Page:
In this, our second book on the Yowie mystery, Heather and I have presented scientific evidence
aimed at constructing a “fossil foundation” as it were, to show the origins of the ‘hairy man’. And in
so doing we believe that we have proved the Homo erectus origins for the Yowie. Future discoveries
can only provide further support for what we have presented here.
We believe that, this book, together with our previous volume, “Giants from the Dreamtime –
The Yowie in Myth and Reality” [URU Publications 2001] has well and truly established our case for
the Yowie, thus making him a flesh-and-blood hominid and dispelling forever the cartoon image of the
hairy gorilla-like monster with the glowing red eyes, of the misinformed mindless ‘Yowie catchers’
Our aims are not only to present a sensible approach to relict hominid research, but also to
encourage future enthusiastic but sensible young researchers to follow our example and at the same
time at least earn the grudging respect for our scientific approach to the mystery from understandably
sceptical university-based scientists.
In an effort to gather as much scientific evidence as possible, in 2000 we launched our ongoing “Operation Yowie” project. Since then we have carried out many field investigations over a wide area
of the eastern Australian mountain ranges, in the course of which a number of new Yowie/Homo
erectus footprints have been found and cast, published newspaper articles, done radio interviews and
lectured on our findings. All this has resulted in a wide-scale public response providing us with plenty
of new reports of sightings, footprint finds and new leads on where to carry out future field
It is now fifty years since that day in March 1957, at the age of 13 that I picked up in the library
at Liverpool Boys High School, a little worn paperback on Aboriginal myths and legends and read my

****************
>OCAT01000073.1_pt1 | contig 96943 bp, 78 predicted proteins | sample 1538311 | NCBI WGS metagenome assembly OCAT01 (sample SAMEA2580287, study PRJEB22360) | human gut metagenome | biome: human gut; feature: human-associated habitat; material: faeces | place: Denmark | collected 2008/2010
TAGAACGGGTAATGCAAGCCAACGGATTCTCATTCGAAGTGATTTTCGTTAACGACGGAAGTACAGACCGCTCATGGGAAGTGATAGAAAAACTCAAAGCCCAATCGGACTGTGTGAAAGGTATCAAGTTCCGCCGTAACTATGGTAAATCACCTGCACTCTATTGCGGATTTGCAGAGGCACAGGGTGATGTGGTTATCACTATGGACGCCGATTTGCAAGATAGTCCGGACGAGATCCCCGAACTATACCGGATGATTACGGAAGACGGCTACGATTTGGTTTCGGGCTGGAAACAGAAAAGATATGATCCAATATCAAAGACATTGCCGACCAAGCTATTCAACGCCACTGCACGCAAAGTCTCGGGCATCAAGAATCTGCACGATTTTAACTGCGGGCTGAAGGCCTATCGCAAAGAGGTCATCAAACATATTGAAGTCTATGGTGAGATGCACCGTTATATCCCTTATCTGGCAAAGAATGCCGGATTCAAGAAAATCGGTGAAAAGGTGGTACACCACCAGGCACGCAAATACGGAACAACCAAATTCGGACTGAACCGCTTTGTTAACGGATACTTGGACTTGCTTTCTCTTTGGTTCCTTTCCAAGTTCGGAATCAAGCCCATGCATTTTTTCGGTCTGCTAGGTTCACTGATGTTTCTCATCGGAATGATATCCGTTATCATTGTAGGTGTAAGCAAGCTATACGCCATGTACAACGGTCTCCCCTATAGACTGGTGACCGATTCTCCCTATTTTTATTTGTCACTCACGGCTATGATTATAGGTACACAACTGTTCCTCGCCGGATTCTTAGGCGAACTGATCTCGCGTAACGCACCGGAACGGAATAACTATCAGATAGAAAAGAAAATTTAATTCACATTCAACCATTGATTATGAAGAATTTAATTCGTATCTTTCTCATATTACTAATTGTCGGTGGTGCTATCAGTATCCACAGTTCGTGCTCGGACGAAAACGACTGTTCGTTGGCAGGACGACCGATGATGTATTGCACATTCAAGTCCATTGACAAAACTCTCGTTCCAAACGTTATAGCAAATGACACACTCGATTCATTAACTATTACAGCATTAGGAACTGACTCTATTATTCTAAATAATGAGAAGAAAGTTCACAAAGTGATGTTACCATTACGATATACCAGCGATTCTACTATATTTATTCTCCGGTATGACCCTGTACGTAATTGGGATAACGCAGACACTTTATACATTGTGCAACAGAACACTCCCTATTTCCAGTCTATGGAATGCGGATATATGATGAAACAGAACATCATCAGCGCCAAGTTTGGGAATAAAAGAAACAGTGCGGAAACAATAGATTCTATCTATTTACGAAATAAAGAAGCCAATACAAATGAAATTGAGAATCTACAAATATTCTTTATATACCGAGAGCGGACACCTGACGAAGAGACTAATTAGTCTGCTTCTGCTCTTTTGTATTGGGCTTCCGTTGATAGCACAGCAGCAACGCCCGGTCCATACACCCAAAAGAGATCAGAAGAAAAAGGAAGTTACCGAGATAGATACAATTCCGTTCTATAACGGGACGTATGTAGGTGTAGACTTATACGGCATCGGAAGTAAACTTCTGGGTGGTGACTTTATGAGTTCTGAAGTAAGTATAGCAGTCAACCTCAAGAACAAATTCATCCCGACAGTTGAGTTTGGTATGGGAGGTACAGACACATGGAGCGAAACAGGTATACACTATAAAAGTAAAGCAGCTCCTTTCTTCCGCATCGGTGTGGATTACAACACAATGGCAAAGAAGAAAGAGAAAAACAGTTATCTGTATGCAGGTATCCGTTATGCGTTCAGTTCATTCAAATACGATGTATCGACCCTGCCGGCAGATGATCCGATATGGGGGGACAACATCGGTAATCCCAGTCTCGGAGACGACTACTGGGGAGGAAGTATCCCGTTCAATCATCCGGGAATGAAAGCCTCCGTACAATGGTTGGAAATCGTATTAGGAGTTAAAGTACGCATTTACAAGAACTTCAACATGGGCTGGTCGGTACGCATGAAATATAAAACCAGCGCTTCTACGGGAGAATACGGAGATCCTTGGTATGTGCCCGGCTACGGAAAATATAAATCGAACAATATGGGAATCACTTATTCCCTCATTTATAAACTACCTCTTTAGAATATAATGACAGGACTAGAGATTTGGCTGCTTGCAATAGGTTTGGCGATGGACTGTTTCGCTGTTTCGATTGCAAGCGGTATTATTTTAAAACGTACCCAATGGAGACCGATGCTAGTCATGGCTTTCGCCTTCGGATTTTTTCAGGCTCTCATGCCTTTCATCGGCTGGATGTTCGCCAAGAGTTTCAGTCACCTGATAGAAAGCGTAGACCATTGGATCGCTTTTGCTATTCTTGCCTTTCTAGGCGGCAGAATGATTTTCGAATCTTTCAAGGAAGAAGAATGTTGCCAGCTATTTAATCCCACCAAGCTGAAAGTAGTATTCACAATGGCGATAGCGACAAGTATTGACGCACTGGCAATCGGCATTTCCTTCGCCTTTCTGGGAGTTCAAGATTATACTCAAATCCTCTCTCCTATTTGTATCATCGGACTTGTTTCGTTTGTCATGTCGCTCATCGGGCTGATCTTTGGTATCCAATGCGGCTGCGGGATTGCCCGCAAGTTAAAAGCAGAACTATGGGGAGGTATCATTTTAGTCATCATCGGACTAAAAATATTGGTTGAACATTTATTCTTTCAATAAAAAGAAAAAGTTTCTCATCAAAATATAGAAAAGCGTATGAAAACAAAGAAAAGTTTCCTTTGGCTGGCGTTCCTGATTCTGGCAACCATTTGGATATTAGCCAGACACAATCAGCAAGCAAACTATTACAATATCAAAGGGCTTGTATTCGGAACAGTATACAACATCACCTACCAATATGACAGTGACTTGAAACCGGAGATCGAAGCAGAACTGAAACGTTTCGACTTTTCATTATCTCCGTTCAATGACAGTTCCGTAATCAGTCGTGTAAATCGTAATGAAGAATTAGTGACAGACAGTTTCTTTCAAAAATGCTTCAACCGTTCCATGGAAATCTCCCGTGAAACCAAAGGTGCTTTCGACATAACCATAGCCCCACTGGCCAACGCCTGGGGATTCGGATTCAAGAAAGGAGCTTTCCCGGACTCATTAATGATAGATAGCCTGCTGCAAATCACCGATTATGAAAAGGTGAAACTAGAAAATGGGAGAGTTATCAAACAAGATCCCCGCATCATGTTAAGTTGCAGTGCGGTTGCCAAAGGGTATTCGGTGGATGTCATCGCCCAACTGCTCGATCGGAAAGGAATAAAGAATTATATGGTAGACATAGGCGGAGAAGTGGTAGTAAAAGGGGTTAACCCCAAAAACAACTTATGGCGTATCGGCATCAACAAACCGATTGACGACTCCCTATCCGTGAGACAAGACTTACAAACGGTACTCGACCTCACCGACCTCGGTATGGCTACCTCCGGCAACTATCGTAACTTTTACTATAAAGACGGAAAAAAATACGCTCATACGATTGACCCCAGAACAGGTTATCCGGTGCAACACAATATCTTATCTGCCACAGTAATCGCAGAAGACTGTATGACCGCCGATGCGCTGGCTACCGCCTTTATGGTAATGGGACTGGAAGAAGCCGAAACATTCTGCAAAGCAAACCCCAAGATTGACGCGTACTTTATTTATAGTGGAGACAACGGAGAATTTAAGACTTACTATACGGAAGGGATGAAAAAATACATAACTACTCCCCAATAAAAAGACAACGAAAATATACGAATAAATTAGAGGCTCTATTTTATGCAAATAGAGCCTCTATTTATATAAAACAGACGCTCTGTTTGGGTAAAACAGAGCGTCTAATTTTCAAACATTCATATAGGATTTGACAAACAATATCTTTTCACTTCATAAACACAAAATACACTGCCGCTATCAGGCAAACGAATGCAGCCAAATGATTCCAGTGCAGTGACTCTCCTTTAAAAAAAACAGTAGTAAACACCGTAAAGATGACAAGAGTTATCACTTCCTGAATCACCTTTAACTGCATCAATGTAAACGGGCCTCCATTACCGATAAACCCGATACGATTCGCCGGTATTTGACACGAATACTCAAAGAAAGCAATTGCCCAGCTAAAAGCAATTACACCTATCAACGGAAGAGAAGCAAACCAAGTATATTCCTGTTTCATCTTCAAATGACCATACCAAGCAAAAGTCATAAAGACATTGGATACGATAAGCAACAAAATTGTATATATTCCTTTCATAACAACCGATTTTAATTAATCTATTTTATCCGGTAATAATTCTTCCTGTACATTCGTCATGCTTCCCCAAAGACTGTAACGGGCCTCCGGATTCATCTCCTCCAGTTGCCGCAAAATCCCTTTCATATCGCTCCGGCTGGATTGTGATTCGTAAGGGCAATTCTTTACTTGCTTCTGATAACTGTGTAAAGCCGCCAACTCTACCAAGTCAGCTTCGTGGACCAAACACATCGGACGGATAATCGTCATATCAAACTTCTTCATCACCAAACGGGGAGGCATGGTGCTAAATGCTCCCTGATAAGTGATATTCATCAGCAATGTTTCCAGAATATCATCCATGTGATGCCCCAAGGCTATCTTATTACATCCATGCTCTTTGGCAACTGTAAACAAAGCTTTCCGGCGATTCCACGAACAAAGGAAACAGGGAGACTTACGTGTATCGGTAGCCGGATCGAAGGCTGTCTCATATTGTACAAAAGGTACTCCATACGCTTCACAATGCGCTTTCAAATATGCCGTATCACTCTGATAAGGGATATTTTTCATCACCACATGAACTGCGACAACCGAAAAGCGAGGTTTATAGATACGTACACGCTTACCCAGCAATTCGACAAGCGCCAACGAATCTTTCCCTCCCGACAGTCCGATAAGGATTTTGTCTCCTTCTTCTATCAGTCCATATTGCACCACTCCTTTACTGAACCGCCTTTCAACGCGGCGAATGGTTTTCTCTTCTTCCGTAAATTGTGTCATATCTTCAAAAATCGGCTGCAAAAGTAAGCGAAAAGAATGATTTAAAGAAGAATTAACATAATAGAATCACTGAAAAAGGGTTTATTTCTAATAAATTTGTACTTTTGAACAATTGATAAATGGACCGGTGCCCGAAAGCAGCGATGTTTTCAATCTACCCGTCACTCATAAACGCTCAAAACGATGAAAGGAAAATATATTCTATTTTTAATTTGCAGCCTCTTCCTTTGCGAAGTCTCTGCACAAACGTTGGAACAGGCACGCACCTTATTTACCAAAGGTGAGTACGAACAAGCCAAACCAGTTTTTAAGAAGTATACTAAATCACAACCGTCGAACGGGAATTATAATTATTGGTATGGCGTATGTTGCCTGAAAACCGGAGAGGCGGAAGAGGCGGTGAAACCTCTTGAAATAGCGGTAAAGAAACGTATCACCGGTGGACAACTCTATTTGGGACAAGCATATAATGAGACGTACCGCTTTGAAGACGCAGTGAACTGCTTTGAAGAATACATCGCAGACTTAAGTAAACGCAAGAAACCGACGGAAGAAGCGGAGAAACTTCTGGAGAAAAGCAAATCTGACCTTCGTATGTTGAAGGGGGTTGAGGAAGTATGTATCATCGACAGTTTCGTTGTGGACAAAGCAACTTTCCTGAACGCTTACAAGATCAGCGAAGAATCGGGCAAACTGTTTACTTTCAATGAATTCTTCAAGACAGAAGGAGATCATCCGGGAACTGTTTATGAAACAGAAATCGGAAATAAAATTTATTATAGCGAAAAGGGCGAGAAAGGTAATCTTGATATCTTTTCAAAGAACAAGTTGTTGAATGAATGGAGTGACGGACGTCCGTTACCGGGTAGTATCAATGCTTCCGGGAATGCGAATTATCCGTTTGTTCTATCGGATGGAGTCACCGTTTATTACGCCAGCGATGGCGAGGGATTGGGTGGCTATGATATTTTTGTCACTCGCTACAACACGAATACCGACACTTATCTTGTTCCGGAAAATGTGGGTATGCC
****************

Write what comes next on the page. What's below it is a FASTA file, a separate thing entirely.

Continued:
first story of the “Hairy Man”. It was also the year that I began collecting reports on Australian mystery
animals. Little did I realise at that time that I was creating Australian Relict Hominid and
Cryptozoology research, as I began my schoolboy research into the Yowie and mystery animals.
had been collecting insects and other zoological specimens since the age of seven, I already had the
beginnings of what was to become the largest privately owned natural science collection in Australia
and which would in the years ahead be exhibited in museums established by me on the Blue Mountains.
After years of lone field research before meeting and marrying Heather in 1972, we established
the Australian Yowie Research Centre” [postal address: PO Box 202, Katoomba NSW 2780], and the “Australian Unknown Animals Research Centre” [same address], where all manner of sightings reports
and other evidence is gathered and scientifically assessed. At the time of writing, my natural science
collection is in storage, after the closure of our last museum venture at Tamworth NSW in 2000.
However, moves are afoot to have my collection permanently displayed at Katoomba where it can
survive us in perpetuity for the benefit of the Australian Nation.
The search for evidence of living relict hominids has taken Heather and I far and wide. In
September 2001 we were in New Zealand again in search of the Moehau ‘manbeast’. On a remote
forest track in the Urewera National Park, on the east coast of North Island, I uncovered a number of
faded tracks in a patch of soil, which led me a few yards away, to discover two that were clearly visible
and worth casting. These left and right foot impressions measured 29.5cm in length by 13cm width
across the toes, 10cm width at mid-foot and 7.5cm width across the heel, making the owner about 5ft 6
inches [about 1.68m to 1.83m] in height.
Moehau male and female hominids have been reported seen roaming this vast region,
particularly in the Otaunoa Range for generations. In 1983 a group of seven of these primitive people
were seen by two trampers, in the vicinity of Lake Waikaremoana. These beings consisted, said the two
men, of three juvenile females, a juvenile male, two 5ft tall adult females and one adult male of about
6ft height. The hominids were all garbed in animal hides, probably cow, and they were watched from
behind foliage 15 metres or so above a gully as they worked their way along the edge of a rocky creek. The sighting lasted several minutes.
Back at our Katoomba, Blue Mountains home, near the splendid scenery of the Jamieson and
Megalong Valleys, separated by the rugged Narrow Neck Plateau, hardly a day passes that the phone
does not ring with someone reporting a mystery animal or Yowie sighting; perhaps in the
Wollongambie, or adjoining Wollemi or Newnes forests, where so many Yowie reports and footprint
discoveries have been made over the years.
Australian Yowie Research Centre,
Monday 25th June 2007